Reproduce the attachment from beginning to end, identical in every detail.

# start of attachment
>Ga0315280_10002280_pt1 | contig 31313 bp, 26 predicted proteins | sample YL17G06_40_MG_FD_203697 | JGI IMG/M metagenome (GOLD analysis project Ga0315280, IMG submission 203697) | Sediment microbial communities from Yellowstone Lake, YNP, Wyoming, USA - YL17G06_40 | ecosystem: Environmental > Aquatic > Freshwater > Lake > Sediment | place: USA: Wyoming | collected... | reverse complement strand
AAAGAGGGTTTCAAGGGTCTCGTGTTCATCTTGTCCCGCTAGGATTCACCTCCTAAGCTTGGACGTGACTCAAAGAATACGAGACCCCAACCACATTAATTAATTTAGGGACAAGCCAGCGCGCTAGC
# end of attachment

>Ga0315280_10002280_pt1 | contig 31313 bp, 26 predicted proteins | sample YL17G06_40_MG_FD_203697 | JGI IMG/M metagenome (GOLD analysis project Ga0315280, IMG submission 203697) | Sediment microbial communities from Yellowstone Lake, YNP, Wyoming, USA - YL17G06_40 | ecosystem: Environmental > Aquatic > Freshwater > Lake > Sediment | place: USA: Wyoming | collected... | reverse complement strand
AAAGAGGGTTTCAAGGGTCTCGTGTTCATCTTGTCCCGCTAGGATTCACCTCCTAAGCTTGGACGTGACTCAAAGAATACGAGACCCCAACCACATTAATTAATTTAGGGACAAGCCAGCGCGCTAGC